Rancher -A Step Ahead

Rancher -A Step Ahead

Rancher — A Step Ahead

Deep Dive into Rancher Features.

In my previous post, I walked you through the basics concept of Rancher , what it is and how to setup rancher for different cloud providers. Even importing a cluster.

Now in this section, we will go through the features and functionalities that you can do after having a cluster setup in Rancher.

Just for a quick heads up, we will quickly install Rancher Server \ and import that cluster via Rancher Dashboard and we will do it with play with kubernetes. So with this you can even practice while reading.

Setting Up 3 node Kubernetes cluster:

Step1: Launching a 3 node Kubernetes Cluster using the kubernetes playground -visit https://labs.play-with-k8s.com and start a session.

  • Click add a new instance and follow the steps mentioned
kubeadm init --apiserver-advertise-address $(hostname -i)
#above command initialises the current machine as master and gives you the token to have it
#add two new Instances and then run the join command 
kubeadm join --token <token> --discovery-token-ca-cert-hash <hash>
#After that initialise cluster networking to the master so that the nodes come in ready state
kubectl apply -n kube-system -f \
    "[https://cloud.weave.works/k8s/net?k8s-version=$(kubectl](https://cloud.weave.works/k8s/net?k8s-version=$(kubectl) version | base64 |tr -d '\n')"

Kubernetes 3 node cluster is all setKubernetes 3 node cluster is all set

Step2 : Installing Rancher Server Installing rancher is pretty simple using a simple docker command. Make sure to pass environment variables for proxied if you have.

docker run -d --restart=unless-stopped \
-p 80:80 -p 443:443 \

Or you can also run it as a pod in Kubernetes.

Once you have rancher installed you can go to {{server_ip}} and see rancher running or if you have exposed it as a service in kubernetes then you can go to the node_ip:nodeport. And in the cluster you would see the cluster agent and node agent. Cluster agent is your rancher server and node agent is a daemon set running on every node.

Importing a cluster created in Rancher server:

Now that you have created a 3 node kubernetes cluster and installed rancher server, its time to import that cluster in rancher and see what all things you can actually do with it.

Step1: After logging into rancher server click on create cluster, select import and provide a name for the cluster.

Select import option as we already have a kubernetes clusterSelect import option as we already have a kubernetes cluster

Step2: Once you click create you will be given a curl command which is nothing but a yaml file for deploying rancher components onto the existing kubernetes cluster in order to make it available on rancher server.

Step3: Copy the commands and run in kubernetes cluster and click done.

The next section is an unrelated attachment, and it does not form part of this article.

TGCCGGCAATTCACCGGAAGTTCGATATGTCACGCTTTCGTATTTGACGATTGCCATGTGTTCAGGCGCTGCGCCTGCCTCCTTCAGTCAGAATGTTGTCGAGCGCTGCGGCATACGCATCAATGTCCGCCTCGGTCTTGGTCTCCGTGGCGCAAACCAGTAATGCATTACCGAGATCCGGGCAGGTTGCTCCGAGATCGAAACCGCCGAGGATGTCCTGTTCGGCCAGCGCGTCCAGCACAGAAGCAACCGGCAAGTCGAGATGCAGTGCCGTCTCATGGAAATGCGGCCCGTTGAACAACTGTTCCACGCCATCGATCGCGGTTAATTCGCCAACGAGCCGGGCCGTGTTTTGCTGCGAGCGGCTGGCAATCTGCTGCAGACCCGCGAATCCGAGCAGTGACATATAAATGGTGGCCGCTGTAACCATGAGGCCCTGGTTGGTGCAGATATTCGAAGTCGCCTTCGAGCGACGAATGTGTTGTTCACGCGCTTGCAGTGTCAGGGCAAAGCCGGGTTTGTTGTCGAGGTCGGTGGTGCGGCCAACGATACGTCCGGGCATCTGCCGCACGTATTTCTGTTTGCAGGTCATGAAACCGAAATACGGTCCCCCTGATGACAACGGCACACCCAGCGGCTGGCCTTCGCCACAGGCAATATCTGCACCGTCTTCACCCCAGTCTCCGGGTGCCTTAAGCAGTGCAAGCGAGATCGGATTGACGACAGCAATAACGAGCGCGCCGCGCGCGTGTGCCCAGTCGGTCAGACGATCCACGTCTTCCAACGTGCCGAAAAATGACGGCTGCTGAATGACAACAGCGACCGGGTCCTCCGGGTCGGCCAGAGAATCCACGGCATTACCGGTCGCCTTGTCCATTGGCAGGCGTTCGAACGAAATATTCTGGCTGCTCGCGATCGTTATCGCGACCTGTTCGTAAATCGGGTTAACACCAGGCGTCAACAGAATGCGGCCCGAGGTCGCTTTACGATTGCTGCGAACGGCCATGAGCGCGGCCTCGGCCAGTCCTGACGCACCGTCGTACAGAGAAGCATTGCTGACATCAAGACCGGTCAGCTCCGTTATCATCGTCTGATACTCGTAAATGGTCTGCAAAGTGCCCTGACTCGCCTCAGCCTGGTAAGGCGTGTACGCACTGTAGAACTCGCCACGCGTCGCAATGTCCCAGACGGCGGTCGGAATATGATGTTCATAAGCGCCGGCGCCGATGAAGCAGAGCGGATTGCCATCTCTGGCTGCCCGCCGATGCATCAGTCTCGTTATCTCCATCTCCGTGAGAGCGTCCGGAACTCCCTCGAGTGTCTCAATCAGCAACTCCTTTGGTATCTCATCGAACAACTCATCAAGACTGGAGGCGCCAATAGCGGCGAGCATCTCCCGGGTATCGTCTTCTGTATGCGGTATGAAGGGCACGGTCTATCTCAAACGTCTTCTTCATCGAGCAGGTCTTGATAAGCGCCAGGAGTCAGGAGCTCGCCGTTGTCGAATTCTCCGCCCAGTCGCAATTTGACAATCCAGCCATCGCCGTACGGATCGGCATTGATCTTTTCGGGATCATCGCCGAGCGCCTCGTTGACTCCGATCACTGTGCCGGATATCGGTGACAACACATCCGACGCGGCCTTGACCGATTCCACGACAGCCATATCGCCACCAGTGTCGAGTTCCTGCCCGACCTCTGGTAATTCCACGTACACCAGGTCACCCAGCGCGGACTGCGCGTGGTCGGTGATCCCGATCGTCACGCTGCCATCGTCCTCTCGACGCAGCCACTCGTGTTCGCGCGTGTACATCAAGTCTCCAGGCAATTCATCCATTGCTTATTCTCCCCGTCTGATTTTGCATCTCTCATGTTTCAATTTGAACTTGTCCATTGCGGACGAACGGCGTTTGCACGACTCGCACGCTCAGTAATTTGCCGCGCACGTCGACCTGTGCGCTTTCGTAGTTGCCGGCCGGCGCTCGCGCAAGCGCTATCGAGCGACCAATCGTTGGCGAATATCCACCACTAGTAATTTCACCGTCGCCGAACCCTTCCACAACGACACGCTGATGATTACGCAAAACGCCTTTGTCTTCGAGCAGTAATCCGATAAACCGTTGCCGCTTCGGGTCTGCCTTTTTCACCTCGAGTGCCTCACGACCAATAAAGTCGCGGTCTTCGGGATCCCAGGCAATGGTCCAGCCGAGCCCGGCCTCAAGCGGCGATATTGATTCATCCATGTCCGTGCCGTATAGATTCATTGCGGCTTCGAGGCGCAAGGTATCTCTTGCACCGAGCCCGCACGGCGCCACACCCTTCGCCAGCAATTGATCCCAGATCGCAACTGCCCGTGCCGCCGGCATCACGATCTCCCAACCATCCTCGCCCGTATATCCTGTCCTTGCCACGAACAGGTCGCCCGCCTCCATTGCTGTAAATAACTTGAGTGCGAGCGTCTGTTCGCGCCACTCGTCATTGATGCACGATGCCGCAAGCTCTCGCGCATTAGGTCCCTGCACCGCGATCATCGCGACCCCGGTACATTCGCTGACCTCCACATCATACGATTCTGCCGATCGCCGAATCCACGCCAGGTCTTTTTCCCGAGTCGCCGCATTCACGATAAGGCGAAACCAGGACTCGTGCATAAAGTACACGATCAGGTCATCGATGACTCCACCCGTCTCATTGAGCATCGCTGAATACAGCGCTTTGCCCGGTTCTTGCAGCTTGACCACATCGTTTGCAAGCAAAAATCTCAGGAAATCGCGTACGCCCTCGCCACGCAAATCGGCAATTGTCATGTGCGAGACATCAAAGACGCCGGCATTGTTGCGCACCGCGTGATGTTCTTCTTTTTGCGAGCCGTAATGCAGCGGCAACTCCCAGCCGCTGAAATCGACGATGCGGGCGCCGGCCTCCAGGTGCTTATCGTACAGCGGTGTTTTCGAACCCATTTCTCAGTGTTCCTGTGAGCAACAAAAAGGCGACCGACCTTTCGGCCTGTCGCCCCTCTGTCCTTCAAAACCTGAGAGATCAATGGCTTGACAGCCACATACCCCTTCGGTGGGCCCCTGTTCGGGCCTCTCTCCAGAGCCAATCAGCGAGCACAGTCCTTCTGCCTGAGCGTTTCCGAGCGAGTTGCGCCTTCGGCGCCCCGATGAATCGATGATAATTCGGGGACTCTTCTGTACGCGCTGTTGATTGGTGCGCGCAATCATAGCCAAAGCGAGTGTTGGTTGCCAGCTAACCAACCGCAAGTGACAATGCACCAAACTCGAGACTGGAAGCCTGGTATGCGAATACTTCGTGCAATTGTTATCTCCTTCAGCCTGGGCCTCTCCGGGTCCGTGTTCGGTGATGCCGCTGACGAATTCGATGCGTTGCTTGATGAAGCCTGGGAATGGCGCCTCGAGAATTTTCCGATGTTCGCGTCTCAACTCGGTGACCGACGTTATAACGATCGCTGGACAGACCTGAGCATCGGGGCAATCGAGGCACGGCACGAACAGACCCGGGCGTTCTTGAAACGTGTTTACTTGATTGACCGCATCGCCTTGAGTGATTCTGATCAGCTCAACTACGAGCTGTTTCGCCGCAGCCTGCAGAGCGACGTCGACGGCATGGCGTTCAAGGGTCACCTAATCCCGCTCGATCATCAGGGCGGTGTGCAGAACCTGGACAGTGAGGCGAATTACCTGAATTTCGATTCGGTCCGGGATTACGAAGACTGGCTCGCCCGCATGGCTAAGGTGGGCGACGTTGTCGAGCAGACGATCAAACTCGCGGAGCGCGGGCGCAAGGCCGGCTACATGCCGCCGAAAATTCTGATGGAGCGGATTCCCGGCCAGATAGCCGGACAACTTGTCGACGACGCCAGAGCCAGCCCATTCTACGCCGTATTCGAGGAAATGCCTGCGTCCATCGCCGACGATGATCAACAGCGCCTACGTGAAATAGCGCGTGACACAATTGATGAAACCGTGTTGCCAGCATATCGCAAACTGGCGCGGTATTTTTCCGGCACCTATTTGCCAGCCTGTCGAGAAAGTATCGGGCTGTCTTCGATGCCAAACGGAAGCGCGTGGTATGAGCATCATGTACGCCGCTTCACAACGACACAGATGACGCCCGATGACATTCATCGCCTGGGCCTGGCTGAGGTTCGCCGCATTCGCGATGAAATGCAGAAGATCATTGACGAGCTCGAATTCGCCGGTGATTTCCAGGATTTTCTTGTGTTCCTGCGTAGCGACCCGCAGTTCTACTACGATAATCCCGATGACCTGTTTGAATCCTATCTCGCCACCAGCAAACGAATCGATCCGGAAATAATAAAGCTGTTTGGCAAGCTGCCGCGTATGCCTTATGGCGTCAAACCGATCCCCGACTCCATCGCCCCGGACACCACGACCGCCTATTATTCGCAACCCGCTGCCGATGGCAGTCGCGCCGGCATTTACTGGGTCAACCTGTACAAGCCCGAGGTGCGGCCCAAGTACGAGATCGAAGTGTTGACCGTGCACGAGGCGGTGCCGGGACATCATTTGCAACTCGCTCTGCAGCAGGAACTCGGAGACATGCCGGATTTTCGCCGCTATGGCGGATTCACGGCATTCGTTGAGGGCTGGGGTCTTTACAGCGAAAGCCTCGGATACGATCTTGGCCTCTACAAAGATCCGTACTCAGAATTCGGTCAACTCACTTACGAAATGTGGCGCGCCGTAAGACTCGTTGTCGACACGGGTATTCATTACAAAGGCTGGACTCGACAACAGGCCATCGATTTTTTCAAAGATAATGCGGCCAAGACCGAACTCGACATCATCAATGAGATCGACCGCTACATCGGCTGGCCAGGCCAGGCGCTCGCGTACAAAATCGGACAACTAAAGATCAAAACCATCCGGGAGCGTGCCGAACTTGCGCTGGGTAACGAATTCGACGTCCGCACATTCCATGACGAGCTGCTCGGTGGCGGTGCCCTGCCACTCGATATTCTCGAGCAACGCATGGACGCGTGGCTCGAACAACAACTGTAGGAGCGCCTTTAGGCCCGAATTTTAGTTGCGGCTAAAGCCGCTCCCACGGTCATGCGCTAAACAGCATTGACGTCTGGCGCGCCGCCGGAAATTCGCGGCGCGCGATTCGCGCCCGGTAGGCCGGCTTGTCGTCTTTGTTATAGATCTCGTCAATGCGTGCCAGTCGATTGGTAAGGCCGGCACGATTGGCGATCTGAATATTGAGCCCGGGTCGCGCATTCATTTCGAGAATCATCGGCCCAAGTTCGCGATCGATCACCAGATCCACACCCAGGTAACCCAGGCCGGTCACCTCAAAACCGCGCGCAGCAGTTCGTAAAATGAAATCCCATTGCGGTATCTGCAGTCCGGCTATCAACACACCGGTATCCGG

Deploying Rancher manifestsDeploying Rancher manifests

you will see a pending cluster in the rancher dashboard:

After some time the cluster is available and active.

Active clusterActive cluster

Now comes the real part where we actually go and see some of the cool features of rancher .

Monitoring :

Under the tools section for the cluster, you can select monitoring and then enable it. Note that you are required to give some parameters before enabling (give enough memory for monitoring as most of the times it fails when the cpu/memory parameters are not correct). I will keep it to default as it is a simple 3 node lightweight cluster …. well not as lightweight as the k3's.

Once you click save and go back to the cluster you will see for some time the “monitoring api is not ready “.

Monitoring api not readyMonitoring api not ready

Actually what is happening is rancher is pulling the system-charts git repository in the rancher server and deploying it to the cluster. It can be visually seen in the UI under Cluster > System > Apps Section


So Rancher Server tries to spin up pods and if you are using kubernetes playground you will see that it will run out of space and the Prometheus pod will never come up. So I have change minds here now I am using the Katakoda playground as it has more memory than the kubernetes playground. When you launch monitoring for the kubernetes cluster running in katakoda — 2 node cluster you can see within few minutes the monitoring api will be active and there will be a small grafana icon displayed with all the resources in the rancher UI

Monitoring API enabledMonitoring API enabled

Now that the API is enabled let's look at some of the dashboards out of the box, easily accessible, easily readable and moreover you can add custom dashboards as well.

Cluster MetricsCluster Metrics

Node MetricsNode Metrics

Basic Troubleshooting for Monitoring API not coming up or not getting in the ready state: